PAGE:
Then, out of nowhere, Smietana announced that he had big news to share once “all the staff are safe.” In the coming days, he accused members of the Chinese marketing team of breaking into his house with five gang members, holding him and his girlfriend hostage for six hours, beating him until one of his ribs broke, and stealing a small quantity of cryptocurrency. Members of the Chinese marketing team denied this. In a letter to investors, they claimed that Smietana and his girlfriend had pushed them out, refused to pay them, and frozen their Skycoin wallets, which contained coins that were then worth somewhere between four and nine million dollars. This was the first apparent instance of Smietana’s using his power to freeze Skycoin transactions. (Smietana claims that the wallets contained embezzled company funds.) In their letter, the marketing-team members claimed that they had been invited to Smietana’s apartment to find a resolution, and a small scuffle broke out in which he got a bruised wrist. Afterward, Smietana’s girlfriend filed a police report, and four defendants spent a few months in detention, after admitting to detaining Smietana and his girlfriend in an incident that left them “lightly” injured.

Smietana blitzed Telegram with messages about the alleged “kidnapping.” “This is the best thing that has ever happened to Skycoin. Ever…As long as we can keep this drama going, we can get [the trading volume] even higher.” He amused himself by plotting new distractions: “Quick, someone photoshop video of me being beheaded by ISIS and see if you can get them to write an article about it.” But coinholders seemed not to buy it. When he did a live YouTube interview, shortly after the incident, someone commented, “I dont see one bruise on his face. beaten the shit out of me, what with ? a piece of toast.?” As the sell-off continued, Smietana blamed it on the “kidnappers” for dumping their stolen coins. “They have been surpressing the price the whole time,” he wrote.

In November, 2018, Smietana, apparently growing desperate, enlisted John McAfee to promote the coin. McAfee, once famous for the antivirus software that he developed in the eighties, had earned a reputation as a kind of cyber outlaw: he was a “person of interest” in a murder in Belize, in 2012, and subsequently fled the country, later posting images of himself cruising the Caribbean in his yacht, brandishing guns. He was a sought-after crypto promoter. McAfee tweeted a video that seemed to show him with the Skycoin logo freshly tattooed on his back and the message, “Why Skycoin? If you have to ask, you’ve been living in a fucking closet.” (Smietana admitted to paying McAfee during this period but insisted that it was a gift to help with “yacht repairs.”) Smietana urged people to buy: “If you put in a million dollars now, and we have a run just as large as the last one, you’re going to be at fifty million dollars,” he said, in a video. Then, in March, 2019, McAfee publicly broke ties with Skycoin. (Smietana told me that McAfee began demanding large fees that he refused to pay.) When asked on Twitter what he would do about the tattoo, McAfee replied, “I’ll keep it as a reminder that no matter how old I get, I still get scammed by unscrupulous people with pie in the sky plans. They almost drove me to violence.”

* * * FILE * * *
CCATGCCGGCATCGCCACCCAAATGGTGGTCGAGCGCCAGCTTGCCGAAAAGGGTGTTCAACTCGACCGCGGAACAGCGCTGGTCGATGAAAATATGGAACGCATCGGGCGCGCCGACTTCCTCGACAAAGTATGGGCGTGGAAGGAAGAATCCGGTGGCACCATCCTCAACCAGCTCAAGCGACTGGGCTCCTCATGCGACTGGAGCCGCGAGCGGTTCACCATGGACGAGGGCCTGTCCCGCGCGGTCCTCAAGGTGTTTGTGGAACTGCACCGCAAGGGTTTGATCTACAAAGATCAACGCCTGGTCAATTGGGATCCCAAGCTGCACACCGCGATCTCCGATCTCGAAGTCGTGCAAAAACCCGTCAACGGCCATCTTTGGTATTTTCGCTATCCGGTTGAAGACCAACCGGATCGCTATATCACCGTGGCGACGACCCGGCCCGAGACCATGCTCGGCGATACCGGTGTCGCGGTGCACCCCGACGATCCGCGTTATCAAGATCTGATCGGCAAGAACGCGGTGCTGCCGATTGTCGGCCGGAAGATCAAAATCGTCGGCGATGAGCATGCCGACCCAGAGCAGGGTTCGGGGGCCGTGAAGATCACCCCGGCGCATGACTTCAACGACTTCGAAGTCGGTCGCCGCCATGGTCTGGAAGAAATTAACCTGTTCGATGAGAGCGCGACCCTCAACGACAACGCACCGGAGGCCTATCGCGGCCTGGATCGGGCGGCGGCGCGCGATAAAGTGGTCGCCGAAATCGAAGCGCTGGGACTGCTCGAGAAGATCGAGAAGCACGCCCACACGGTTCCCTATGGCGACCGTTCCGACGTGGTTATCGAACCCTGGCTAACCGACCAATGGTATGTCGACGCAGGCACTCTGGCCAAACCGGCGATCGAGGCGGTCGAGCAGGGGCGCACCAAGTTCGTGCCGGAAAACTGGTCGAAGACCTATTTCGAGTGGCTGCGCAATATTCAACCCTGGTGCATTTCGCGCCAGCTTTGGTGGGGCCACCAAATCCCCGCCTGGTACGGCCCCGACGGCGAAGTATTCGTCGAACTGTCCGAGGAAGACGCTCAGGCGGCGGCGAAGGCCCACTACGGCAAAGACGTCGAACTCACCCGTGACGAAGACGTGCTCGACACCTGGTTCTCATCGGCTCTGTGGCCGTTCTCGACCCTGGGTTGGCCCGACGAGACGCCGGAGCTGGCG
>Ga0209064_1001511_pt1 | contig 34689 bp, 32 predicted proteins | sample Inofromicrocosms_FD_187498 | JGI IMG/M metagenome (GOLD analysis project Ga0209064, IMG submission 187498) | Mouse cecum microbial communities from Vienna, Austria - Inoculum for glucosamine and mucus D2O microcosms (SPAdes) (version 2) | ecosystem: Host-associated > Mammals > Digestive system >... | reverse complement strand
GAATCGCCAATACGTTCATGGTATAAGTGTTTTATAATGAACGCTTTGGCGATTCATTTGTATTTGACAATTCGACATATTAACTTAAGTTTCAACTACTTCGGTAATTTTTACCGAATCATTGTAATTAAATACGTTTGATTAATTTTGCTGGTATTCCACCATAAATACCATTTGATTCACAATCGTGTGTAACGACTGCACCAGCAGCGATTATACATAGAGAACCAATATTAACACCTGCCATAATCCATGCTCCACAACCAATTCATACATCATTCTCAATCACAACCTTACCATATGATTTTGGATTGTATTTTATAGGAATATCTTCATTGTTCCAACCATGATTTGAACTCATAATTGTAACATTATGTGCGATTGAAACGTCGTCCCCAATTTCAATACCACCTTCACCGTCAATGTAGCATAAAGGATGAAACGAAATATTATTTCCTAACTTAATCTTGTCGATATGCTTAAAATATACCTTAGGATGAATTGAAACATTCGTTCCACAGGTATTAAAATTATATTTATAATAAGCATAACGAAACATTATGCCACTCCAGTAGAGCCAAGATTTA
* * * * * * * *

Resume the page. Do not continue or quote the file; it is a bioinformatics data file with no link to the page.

Stephens, watching from afar, felt that he had been spared the worst. He hadn’t behaved perfectly: he had been taken in by Skycoin’s promise, but he also promoted a coin that he knew little about. After being cut off, he took Skycoin’s social-media accounts hostage, and unsuccessfully demanded a severance payment. In the end, he told me, he sold his holdings for thirty thousand dollars. The internal drama and crashing prices prompted a broader exodus from the project. In 2019, Freeman’s exchange announced that it was delisting Skycoin. Michael Terpin’s name still appears on the Skycoin Web site, but he told me that he no longer has anything to do with it. Josh, the cryptocurrency investor, lost faith after visiting Smietana in China, last year. “Crypto is a bunch of con artists conning each other,” he said. “Obelisk was always a week away, and it still is.” He sold his holdings and told me that he lost ninety-nine per cent of his investment.